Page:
Pyplis–A Python Software Toolbox for the Analysis of SO2 Camera Images for Emission Rate Retrievals from Point Sources
Ultraviolet (UV) SO 2 cameras have become a common tool to measure and monitor SO 2 emission rates, mostly from volcanoes but also from anthropogenic sources (e.g., power plants or ships). Over the past decade, the analysis of UV SO 2 camera data has seen many improvements. As a result, for many of the required analysis steps, several alternatives exist today (e.g., cell vs. DOAS based camera calibration; optical flow vs. cross-correlation based gas-velocity retrieval). This inspired the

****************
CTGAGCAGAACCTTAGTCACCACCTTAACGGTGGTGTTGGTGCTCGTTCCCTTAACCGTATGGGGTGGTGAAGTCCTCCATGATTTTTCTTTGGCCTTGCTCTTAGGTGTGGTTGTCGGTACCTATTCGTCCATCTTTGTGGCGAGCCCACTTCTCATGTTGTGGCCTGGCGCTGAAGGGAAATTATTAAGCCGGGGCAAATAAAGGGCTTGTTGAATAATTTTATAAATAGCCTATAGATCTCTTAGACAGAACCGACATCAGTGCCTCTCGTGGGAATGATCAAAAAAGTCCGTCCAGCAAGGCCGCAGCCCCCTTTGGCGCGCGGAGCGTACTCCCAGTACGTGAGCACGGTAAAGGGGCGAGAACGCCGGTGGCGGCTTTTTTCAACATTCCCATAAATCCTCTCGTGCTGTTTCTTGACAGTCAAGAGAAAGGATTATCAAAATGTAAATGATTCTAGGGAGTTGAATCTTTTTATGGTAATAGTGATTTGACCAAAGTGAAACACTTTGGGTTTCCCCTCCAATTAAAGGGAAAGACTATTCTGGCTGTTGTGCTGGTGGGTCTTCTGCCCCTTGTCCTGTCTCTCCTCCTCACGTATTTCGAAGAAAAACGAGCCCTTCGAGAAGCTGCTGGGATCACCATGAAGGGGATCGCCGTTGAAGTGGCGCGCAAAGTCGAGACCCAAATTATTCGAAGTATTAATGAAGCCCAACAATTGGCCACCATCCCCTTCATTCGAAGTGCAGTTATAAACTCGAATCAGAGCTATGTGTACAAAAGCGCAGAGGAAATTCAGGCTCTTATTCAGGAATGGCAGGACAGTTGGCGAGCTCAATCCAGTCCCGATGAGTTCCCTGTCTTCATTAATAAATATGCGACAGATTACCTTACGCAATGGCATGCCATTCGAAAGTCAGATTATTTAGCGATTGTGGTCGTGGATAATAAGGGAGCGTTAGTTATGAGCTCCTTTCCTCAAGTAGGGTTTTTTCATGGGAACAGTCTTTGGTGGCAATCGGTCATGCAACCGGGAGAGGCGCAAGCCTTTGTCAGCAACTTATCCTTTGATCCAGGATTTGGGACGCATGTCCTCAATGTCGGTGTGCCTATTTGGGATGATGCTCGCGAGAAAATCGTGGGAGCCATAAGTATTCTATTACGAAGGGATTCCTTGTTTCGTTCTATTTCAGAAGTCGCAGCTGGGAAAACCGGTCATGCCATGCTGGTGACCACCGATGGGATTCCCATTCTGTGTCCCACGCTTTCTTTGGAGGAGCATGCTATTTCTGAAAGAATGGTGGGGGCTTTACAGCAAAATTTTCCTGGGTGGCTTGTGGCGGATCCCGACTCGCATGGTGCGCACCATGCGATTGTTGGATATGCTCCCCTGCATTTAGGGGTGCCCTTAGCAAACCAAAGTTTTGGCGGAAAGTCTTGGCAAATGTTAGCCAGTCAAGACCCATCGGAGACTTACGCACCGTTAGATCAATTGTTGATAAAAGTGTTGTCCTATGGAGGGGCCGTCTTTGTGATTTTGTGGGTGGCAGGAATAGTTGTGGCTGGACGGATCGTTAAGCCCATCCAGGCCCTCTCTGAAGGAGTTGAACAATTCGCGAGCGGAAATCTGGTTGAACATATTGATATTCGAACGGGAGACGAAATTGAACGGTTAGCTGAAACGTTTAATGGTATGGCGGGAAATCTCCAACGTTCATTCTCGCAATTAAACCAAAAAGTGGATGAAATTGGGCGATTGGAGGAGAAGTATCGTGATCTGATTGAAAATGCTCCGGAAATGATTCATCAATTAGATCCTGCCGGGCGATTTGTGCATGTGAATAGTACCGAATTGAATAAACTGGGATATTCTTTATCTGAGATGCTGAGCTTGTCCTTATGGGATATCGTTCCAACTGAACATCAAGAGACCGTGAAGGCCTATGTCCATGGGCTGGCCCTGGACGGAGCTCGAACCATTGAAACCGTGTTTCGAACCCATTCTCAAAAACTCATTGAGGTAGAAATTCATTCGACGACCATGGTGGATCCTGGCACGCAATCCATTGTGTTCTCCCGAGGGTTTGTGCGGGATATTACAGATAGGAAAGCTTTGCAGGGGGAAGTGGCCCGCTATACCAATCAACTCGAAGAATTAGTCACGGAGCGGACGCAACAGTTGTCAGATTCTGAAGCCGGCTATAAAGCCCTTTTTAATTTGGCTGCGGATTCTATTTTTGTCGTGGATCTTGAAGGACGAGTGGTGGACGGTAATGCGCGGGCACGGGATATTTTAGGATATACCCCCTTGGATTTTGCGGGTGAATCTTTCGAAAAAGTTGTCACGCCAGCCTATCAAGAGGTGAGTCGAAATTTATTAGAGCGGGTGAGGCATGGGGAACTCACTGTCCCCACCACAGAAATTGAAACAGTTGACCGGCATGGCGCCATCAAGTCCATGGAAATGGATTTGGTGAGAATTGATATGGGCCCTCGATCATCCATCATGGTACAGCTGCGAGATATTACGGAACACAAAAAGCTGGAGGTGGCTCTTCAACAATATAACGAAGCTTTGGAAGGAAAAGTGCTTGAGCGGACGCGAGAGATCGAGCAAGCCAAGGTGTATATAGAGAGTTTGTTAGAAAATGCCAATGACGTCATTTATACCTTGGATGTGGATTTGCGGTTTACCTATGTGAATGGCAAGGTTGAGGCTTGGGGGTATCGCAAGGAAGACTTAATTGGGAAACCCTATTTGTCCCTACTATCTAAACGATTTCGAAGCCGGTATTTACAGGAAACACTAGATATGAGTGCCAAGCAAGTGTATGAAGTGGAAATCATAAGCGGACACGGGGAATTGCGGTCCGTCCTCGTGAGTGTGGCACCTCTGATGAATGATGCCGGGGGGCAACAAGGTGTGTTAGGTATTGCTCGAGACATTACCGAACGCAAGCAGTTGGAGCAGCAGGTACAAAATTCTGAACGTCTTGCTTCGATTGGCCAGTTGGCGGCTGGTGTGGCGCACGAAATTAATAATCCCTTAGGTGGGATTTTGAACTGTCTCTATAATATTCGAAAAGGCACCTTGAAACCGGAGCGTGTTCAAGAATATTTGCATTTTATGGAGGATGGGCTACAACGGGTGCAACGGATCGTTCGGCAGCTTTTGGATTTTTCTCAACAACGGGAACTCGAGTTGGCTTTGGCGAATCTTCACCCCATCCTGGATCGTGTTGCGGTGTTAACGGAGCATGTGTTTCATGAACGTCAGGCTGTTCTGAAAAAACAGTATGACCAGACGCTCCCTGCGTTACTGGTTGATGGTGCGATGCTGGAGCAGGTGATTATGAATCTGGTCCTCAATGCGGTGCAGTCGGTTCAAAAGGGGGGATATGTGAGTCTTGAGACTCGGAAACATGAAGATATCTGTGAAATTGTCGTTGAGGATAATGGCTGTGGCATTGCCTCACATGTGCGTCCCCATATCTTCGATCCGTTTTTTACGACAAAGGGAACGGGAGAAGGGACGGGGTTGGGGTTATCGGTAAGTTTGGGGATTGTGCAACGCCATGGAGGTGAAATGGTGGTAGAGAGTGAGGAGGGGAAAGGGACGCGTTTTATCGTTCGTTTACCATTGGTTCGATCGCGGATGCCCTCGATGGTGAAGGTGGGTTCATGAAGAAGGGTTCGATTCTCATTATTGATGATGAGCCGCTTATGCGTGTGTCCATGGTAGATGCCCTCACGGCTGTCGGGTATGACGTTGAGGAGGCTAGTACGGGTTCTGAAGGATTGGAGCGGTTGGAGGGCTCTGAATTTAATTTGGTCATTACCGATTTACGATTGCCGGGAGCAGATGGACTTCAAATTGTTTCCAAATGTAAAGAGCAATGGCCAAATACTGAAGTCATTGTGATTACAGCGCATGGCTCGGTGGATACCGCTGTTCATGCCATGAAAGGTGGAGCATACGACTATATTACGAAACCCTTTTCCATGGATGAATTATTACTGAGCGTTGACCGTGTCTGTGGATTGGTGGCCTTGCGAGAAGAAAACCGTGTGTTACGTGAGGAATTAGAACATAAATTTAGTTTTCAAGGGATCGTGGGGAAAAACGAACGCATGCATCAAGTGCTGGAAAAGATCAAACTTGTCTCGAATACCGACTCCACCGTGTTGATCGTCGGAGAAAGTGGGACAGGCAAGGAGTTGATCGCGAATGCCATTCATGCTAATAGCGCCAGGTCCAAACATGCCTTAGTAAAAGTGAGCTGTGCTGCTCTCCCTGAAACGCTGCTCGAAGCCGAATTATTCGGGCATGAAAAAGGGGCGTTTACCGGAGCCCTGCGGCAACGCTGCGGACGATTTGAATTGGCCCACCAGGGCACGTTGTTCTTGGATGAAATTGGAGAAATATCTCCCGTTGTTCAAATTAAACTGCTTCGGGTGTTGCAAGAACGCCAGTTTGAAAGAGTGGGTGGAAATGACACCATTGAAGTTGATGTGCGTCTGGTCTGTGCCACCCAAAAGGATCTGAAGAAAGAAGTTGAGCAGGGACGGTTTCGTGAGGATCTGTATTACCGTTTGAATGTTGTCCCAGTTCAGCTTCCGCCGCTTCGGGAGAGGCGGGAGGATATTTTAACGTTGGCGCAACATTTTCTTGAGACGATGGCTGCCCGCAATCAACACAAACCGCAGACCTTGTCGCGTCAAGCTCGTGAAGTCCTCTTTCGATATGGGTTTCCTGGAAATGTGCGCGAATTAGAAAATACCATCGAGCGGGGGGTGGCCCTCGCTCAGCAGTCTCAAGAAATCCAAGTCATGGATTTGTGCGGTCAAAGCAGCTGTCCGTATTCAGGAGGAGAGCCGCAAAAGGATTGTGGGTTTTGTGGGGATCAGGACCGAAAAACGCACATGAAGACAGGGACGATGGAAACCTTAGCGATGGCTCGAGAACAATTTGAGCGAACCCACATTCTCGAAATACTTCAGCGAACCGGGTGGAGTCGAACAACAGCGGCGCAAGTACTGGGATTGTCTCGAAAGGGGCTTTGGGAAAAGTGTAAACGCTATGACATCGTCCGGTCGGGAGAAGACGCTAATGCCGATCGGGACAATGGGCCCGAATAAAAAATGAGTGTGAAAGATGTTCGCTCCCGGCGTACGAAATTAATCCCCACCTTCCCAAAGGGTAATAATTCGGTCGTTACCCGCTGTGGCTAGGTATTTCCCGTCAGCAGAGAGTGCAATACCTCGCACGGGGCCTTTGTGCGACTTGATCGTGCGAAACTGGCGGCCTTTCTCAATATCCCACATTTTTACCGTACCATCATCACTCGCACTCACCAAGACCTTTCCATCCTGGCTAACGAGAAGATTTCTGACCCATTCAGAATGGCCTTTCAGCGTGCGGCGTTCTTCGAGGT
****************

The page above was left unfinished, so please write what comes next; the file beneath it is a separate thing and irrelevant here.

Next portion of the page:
... inspired the development of Pyplis (Python plume imaging software), an open-source software toolbox written in Python 2.7, which unifies the most prevalent methods from literature within a single, cross-platform analysis framework. Pyplis comprises a vast collection of algorithms relevant for the analysis of UV SO 2 camera data. These include several routines to retrieve plume background radiances as well as routines for cell and DOAS based camera calibration. The latter includes two independent methods to identify the DOAS field-of-view (FOV) within the camera images (based on (1) Pearson correlation and (2) IFR inversion method). Plume velocities can be retrieved using an optical flow algorithm as well as signal cross-correlation. Furthermore, Pyplis includes a routine to perform a first order correction of the signal dilution effect (also referred to as light dilution). All required geometrical calculations are performed within a 3D model environment allowing for distance retrievals to plume and local terrain features on a pixel basis. SO 2 emission rates can be retrieved simultaneously for an arbitrary number of plume intersections. Hence, Pyplis provides a state-of-the-art framework for more efficient and flexible analyses of UV SO 2 camera data and, therefore, marks an important step forward towards more transparency, reliability and inter-comparability of the results. Pyplis has been extensively and successfully tested using data from several field campaigns. Here, the main features are introduced using a dataset obtained at Mt. Etna, Italy on 16 September 2015. Geosciences 2017, 7, 134 2 of 24 scales (e.g., particle formation, radiation budget, e.g., [1, 2] ). Furthermore, the monitoring of SO 2 emissions from active volcanoes can provide insight into the magmatic degassing behaviour and hence plays an important role for the development of new risk assessment approaches (e.g.,     , and references therein). The gas composition of the emission plumes can, for instance, be studied using ground-based passive remote sensing techniques. The column-densities (CDs) of the gases in the plumes are quantified based on the absorption signature carried by scattered sunlight that has penetrated the plume. SO 2 -CDs, for instance, can be retrieved at ultraviolet (UV) wavelengths (i.e., around 310 nm) where it exhibits distinct absorption bands. Prominent examples for passive remote sensing instrumentation are the correlation spectrometer (COSPEC,  ), or instruments based on the technique of Differential Optical Absorption Spectroscopy (DOAS, , e.g., [9, 10] ). Over the past decade, the comparatively young technique of UV SO 2 cameras has gained in importance, since it enables the study of volcanic SO 2 emissions at unprecedented spatial and temporal resolution (e.g.,      ). This is particularly helpful to study multiple sources independently (e.g.,  ) or to investigate volcanic degassing characteristics by studying periodicities in the SO 2 emission rates (e.g.,    and references therein). The technique of UV SO 2 cameras has seen remarkable improvements over the past decade (e.g.,      ) and can now be considered one of the standard methods for ground-based remote sensing of SO 2 plumes. A drawback, however, is the low spectral resolution, restricting the technique to a single species and furthermore requiring external calibration. The retrieval of SO 2 emission rates from plume imagery comprises several analysis steps that are summarised in Table 1 and are illustrated in the flowchart shown in Appendix Figure A1 . Thanks to ongoing developments, today, researchers can choose between several methods for nearly all of the required steps (e.g., cell vs. DOAS calibration, velocity retrieval using optical flow vs. cross-correlation method). Available software solutions include Vulcamera , the IDL R source code provided by  and Plumetrack  . The first two programs include routines for cell calibration and cross-correlation based plume velocity retrievals. The IDL R program also includes a routine to perform a first order correction for the signal dilution effect (commonly referred to as light dilution, e.g.,  ). The software Plumetrack provides an interface to calculate gas velocities using an optical flow algorithm and can be applied to pre-calibrated SO 2 -CD images in order to retrieve SO 2 emission rates.